October 4, 2007 —
The world’s largest oil company, ExxonMobil has faced increased criticism in recent years. Considering the growing concern with the oil business—in particular, pollution and American dependence on foreign oil, it is not surprising that Exxon has been condemned by environmentalists and other activist groups. Since the infamous Exxon Valdez incident in 1989, the company has faced pressure and a major boycott led by a variety of groups (including the Sierra Club, MoveOn.org, and Greenpeace) is attempting to impact Exxon’s supremacy in the world market.
The question is: How does one successfully boycott ExxonMobil? In the late 1990s and early 2000s, as gas prices began to rise, some activists suggested a Gas Out (no purchase of gas for single day), which received media attention, but accomplished little. Since then, some have expanded the idea to boycotting ExxonMobil, which will force the company to lower prices—and thus lead other companies to follow suit. This activity has its doubters as some activists argue that boycotting ExxonMobil, but buying from Shell or other companies will simply benefit and therefore be able to raise their prices. Thus, ExxonMobil may suffer, but this will do little to impact Americans’ dependence on oil. Still, is ExxonMobil deserving of a boycott or are all oil companies the same?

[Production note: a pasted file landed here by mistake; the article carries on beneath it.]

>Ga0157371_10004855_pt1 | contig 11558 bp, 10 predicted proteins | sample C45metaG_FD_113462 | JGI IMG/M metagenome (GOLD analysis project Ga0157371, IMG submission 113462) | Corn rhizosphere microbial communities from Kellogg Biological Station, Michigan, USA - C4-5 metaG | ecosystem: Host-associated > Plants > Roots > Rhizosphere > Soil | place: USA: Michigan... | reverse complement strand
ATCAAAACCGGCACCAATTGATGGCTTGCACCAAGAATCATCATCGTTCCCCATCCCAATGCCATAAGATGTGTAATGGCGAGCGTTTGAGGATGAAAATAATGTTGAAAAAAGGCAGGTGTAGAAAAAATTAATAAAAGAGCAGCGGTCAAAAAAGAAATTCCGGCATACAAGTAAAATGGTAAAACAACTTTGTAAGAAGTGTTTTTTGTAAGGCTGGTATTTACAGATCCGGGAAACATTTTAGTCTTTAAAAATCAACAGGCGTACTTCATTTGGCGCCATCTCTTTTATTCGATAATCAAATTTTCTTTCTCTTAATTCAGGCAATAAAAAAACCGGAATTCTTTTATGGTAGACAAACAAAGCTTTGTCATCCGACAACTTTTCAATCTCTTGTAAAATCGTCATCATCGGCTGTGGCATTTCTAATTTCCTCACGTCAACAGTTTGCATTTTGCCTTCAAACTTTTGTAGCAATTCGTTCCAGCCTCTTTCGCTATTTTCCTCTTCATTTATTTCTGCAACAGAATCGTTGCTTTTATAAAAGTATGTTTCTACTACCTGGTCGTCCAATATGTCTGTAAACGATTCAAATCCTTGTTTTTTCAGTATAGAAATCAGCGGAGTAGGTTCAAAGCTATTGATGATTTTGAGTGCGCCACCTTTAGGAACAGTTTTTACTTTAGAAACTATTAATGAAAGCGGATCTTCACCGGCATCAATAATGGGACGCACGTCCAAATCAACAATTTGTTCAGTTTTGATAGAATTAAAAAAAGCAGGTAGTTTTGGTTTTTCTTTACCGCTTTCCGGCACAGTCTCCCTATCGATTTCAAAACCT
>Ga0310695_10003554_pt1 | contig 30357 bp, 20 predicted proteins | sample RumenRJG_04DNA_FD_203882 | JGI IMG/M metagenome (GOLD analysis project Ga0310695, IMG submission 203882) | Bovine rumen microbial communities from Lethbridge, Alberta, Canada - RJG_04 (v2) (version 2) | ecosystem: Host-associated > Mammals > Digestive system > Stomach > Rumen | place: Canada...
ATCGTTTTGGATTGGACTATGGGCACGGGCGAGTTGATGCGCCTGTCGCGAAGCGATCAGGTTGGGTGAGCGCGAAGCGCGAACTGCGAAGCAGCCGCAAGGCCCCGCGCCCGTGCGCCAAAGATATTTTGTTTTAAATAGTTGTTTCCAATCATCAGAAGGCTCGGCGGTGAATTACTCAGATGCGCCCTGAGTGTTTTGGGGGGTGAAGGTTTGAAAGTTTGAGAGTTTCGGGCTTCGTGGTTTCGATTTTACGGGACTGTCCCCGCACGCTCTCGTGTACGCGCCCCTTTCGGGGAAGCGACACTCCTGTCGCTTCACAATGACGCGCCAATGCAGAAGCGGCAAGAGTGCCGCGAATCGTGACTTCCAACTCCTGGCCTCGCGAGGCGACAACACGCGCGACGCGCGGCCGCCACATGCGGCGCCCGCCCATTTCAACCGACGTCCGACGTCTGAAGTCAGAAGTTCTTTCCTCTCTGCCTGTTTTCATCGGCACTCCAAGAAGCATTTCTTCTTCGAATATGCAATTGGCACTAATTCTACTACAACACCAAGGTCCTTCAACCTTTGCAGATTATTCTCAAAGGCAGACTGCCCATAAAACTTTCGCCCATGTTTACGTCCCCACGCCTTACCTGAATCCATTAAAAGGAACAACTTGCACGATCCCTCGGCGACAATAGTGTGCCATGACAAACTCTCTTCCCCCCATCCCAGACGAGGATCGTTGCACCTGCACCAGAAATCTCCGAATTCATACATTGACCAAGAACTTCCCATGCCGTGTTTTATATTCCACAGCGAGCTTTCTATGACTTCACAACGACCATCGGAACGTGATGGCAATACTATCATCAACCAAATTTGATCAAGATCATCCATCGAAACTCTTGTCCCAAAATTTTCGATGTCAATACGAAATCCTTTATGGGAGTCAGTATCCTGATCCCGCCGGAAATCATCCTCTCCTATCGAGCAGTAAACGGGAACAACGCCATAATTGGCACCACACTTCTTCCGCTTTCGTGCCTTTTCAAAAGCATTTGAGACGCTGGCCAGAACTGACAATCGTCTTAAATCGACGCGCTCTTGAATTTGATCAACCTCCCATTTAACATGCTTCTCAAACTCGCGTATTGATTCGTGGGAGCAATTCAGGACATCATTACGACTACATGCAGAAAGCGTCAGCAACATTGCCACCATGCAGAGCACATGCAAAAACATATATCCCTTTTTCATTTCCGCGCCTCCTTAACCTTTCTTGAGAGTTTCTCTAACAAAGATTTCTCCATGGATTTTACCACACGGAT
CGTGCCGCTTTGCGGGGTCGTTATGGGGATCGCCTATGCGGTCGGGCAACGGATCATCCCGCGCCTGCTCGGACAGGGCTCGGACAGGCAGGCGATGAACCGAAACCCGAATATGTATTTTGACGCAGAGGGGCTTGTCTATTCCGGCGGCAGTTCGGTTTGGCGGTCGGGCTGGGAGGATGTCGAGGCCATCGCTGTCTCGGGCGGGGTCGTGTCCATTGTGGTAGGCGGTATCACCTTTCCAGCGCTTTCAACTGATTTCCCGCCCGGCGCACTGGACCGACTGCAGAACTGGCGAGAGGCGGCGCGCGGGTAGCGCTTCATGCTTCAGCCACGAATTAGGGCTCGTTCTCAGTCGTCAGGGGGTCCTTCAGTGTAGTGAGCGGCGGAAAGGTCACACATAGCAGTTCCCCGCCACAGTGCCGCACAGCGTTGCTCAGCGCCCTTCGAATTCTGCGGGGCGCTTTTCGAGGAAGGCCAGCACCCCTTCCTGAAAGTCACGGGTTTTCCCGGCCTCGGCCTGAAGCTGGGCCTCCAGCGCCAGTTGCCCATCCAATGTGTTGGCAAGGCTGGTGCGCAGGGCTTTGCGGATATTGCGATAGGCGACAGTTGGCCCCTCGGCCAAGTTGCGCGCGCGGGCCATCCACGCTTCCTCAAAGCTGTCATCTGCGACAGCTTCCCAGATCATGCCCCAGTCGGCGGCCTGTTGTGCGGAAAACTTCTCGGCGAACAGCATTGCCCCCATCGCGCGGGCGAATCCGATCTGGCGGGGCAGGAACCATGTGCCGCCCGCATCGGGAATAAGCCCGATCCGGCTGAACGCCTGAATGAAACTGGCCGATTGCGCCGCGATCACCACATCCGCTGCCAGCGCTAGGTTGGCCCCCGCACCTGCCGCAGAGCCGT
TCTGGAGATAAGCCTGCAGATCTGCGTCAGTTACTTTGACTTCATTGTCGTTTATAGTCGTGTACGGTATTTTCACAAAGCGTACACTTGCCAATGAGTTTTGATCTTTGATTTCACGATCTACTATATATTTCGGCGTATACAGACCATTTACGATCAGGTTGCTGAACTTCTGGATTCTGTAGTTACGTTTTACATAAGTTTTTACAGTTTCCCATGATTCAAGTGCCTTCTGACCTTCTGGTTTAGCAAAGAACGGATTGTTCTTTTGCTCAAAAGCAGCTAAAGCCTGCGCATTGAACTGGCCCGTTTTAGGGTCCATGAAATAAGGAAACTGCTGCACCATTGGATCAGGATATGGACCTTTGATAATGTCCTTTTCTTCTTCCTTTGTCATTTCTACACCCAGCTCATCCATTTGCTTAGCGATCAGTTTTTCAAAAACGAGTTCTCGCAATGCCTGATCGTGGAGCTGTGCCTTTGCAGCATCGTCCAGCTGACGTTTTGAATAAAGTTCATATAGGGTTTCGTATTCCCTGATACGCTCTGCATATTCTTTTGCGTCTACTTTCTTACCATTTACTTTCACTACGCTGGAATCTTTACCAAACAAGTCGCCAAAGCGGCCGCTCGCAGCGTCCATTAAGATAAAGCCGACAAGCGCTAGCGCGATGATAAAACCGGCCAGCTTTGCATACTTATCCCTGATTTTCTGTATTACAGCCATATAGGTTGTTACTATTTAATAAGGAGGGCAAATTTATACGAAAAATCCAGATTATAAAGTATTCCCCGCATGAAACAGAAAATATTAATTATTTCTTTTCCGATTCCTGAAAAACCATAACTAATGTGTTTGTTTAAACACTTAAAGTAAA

Oil companies may all share the blame, but Exxon’s size and influence make it an appealing target. As the world’s largest oil company, it can lead the industry toward cleaner energy. Exxon is at the forefront of a campaign that denies global warming and refuses to invest in alternative energy sources. It has provided major political donations in the United States, Russia, and other countries to minimize regulation of the oil industry. According to one group, ExposeExxon, the company spent over $30 million lobbying Congress between 2000 and 2006. The company supports drilling in the Artic National Wildlife Refuge while competitors such as BP and Chevron have backed away. The Exxon boycott is centered on global warming, though activists make sure to point out that the corporation has a poor record on human rights and oil spills as well (the company is still appealing a ruling to pay $5 billion to those impacted by the Valdez spill). On other fronts, ExxonMobil received a rating of 0 in the Human Rights Campaign’s 2008 Corporate Equality Index (a “report card” on GLBT equality) and stated the company had actually “rescinded GLBT-inclusive policies."